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Uruguayans find familiar scenes in a foreign land

Sergio Castro, 18, tries out his kayaking skills on the Chippewa River. He grew up on a dairy farm in Uruguay. Submitted photo

MONTEVIDEO -- They range in age from 16 to 18, and said goodbye to families living in places as disparate as the grasslands of the famed "Guachos" to the seaside beaches of their nation's capital city, Montevideo, Uruguay.

They dropped in on Miami, Fla., toured the sites of Washington D.C., and then settled in for 10 days with host families in Montevideo, Minn.

None of it really caught these young Uruguayans by surprise.

"Just like the movies,'' laughed the visitors. They explained that many of the sights and places they visited- from Midwestern courthouses to the Smithsonian Institute in Washington D.C., - did indeed have a familiar look to them, thanks to the movies and television images they already had of the U.S.

Even Montevideo, Minn., hardly the setting for blockbuster movies, wasn't so different.

"I was expecting a quiet city and here is a quiet city,'' said Martín Silva, 18, of Artigas, Uruguay.

Silva is among six Uruguayan Youth Ambassadors visiting through the Partners of the America's program sponsored by the U.S. Department of State.

Started in 2002 for students in Brazil, the U.S. Department of State has since expanded the program to include students from Uruguay, Chili, Paraguay and Argentina. It's an opportunity to learn about the U.S. and its culture, and to foster ties between the countries.

The students got a jump on it all, thanks to popular social networks available on the Internet. Although the Uruguayans live long distances from one another, they forged contacts before their trip over the Internet. They did the same with their counterparts on similar ambassador teams from Argentina and Paraguay.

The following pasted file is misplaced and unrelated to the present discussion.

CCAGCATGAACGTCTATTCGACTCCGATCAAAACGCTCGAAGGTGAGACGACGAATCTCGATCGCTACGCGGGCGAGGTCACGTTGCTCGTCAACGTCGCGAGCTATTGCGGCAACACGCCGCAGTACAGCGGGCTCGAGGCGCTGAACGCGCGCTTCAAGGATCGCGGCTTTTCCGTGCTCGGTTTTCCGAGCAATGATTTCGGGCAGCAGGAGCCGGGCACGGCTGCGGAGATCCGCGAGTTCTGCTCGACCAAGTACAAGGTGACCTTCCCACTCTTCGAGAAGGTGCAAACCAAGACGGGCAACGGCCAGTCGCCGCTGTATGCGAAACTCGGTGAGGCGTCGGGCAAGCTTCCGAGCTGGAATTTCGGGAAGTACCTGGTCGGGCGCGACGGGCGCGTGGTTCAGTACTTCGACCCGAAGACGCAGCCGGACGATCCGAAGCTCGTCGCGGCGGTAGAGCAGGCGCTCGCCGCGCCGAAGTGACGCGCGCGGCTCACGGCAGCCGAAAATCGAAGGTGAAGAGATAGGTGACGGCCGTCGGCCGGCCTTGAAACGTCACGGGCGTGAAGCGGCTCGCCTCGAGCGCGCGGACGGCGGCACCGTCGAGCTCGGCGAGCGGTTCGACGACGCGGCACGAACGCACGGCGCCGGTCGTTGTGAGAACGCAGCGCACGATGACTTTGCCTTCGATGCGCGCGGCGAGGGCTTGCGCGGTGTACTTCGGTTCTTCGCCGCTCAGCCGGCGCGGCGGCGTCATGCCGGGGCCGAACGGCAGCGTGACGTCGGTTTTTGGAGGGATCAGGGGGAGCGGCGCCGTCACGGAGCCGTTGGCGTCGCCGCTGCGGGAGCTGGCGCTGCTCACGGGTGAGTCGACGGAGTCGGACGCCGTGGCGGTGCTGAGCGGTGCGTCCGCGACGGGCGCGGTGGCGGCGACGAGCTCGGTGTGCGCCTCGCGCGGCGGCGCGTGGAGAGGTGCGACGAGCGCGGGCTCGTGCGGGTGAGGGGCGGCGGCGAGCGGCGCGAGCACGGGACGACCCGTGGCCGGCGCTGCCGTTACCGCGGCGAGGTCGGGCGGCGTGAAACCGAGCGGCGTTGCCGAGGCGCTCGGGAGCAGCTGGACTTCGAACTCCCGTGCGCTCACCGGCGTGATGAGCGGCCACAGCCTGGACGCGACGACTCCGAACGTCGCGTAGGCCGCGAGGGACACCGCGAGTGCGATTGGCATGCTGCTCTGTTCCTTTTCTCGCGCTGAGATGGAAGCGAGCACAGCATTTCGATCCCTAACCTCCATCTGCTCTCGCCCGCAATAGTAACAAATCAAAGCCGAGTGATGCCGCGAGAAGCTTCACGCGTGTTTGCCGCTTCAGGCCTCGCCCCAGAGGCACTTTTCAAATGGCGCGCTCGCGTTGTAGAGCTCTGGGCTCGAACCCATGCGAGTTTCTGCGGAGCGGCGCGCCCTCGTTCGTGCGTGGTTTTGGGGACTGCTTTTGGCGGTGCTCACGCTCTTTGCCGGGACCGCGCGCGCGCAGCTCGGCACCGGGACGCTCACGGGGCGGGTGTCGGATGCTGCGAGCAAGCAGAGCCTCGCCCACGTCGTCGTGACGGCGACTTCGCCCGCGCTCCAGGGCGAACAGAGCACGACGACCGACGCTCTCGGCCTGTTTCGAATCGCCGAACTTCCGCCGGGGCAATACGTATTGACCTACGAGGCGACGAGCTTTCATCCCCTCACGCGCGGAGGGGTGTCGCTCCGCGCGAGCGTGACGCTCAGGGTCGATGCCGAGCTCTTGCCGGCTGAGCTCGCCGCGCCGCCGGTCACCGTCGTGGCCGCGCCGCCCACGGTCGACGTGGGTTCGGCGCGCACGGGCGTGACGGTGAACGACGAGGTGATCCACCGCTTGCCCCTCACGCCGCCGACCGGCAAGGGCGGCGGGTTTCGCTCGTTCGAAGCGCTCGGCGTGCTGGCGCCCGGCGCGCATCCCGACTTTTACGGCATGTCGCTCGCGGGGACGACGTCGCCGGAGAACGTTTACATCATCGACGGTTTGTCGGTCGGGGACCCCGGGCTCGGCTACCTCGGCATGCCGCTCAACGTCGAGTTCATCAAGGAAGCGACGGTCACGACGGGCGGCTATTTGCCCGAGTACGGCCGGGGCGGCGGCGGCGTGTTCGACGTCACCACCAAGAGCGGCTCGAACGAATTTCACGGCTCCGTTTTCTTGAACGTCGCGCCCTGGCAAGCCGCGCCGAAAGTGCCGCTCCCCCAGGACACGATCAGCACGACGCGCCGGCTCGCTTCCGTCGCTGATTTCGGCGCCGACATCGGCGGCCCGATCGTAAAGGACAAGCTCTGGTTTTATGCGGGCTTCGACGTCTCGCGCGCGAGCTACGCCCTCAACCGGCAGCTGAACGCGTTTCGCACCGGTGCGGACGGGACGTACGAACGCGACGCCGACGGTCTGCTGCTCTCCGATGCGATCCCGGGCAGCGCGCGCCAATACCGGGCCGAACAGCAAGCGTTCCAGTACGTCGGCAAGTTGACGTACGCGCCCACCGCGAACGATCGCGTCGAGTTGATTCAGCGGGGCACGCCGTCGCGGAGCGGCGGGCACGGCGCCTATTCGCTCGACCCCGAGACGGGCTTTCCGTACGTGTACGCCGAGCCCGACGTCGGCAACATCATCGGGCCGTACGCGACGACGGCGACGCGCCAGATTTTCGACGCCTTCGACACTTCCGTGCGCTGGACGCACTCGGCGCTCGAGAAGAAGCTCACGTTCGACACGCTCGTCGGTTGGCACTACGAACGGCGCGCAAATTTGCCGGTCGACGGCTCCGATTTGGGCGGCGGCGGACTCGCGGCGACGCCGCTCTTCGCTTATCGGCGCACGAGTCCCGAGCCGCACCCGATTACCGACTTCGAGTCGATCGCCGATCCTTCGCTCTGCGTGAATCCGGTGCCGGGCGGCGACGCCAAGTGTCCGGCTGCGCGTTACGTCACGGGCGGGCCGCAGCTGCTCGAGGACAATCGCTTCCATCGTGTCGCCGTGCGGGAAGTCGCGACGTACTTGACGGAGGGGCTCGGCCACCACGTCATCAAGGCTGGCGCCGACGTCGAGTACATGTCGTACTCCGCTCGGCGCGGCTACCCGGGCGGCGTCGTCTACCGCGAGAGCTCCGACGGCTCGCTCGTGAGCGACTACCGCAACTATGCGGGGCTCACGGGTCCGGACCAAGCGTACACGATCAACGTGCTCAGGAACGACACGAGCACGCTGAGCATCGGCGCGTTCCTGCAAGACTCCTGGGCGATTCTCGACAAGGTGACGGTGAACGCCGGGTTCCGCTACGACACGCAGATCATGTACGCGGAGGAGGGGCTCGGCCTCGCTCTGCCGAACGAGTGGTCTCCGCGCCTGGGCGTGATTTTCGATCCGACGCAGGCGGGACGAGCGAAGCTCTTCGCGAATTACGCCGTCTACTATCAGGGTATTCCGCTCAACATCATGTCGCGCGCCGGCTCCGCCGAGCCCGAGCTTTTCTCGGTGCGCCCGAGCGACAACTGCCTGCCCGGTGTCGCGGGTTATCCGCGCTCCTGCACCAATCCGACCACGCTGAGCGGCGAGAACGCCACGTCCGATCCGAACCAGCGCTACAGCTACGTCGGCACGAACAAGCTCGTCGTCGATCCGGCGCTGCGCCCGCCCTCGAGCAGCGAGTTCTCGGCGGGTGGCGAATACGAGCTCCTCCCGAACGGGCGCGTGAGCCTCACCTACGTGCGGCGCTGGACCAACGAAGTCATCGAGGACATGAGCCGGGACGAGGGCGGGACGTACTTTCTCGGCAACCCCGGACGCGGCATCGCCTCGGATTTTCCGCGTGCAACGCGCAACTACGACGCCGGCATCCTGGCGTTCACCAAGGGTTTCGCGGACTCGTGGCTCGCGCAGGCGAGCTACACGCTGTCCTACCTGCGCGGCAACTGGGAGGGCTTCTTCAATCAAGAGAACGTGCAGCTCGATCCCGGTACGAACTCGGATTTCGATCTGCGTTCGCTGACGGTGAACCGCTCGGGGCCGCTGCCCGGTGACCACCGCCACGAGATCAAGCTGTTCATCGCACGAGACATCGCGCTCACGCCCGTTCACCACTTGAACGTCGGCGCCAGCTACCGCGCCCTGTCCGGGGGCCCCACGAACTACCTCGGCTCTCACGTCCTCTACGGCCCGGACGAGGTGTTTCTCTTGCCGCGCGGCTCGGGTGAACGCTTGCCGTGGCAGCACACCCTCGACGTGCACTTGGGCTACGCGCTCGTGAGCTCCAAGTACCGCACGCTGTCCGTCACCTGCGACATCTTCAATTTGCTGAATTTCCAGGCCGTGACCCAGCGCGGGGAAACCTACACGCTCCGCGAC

When they all finally met: "I felt like we were friends,'' said Jennifer Alvarez, 17, of Melilla, a city near Montevideo, Uruguay.

They had friends waiting in Montevideo, Minn., too. The Minnesota community has enjoyed a unique sister city relationship with Montevideo, Uruguay since 1905. A statute of Jose Artigas- donated by Uruguayan school children in 1949- stands watch over the community's main street.

Six Uruguayan Youth Ambassadors visited Montevideo last year, and were followed by Maria Gilda Battagliese, an English instructor with the Alianza Cultural Uruguay-Estados Unidos in Montevideo, Uruguay.

Margarita Leal, also an English instructor with the institute, is serving as the student's escort on this trip.

Leal said they have appreciated the hospitality shown them here, and all that they have experienced.

The students have spent time in the classrooms of the Montevideo High School. The differences between the two country's educational systems caught their attention.

In Uruguay, there is much more focus on academic offerings. There are no school sports programs or music and theater offerings.

They were surprised to see how much time teachers devote to lectures here. In Uruguay, student participation and free-flowing discussions in the classroom are the norm.

The Uruguayan students are definitely computer savvy, but said their home schools don't yet offer the electronic white boards and state-of-the art computer labs they found here.

Some of the Uruguayans are starting their studies at public universities in the nation's capital. Their education is free. Others are finishing their high school studies, and are making required decisions on what track of studies they will follow.

Patrick Moore of Montevideo serves on the Minnesota-Uruguay Partners board of directors and helped host the students. He led them on tours to acquaint them with everything from Native American culture in the region to law enforcement and restorative justice initiatives.

As Youth Ambassadors, they will be developing a project of their own to bring to their country. The students said they have been discussing ideas ranging from working for improved traffic safety to tackling environmental issues or the needs of disadvantaged children.

They left Montevideo on Thursday. They will be spending time in Minneapolis and Stillwater, Minn., with visits to the state capitol, Wiseman Art Museum, University of Minnesota and Mall of America all part of the itinerary. Then it's "back to the grind'' of studies, said Leal with a smile, pointing out that the students would gladly spend more time here if they could.

Tom Cherveny

Tom Cherveny is a regional and outdoor reporter with the West Central Tribune in Willmar, MN.

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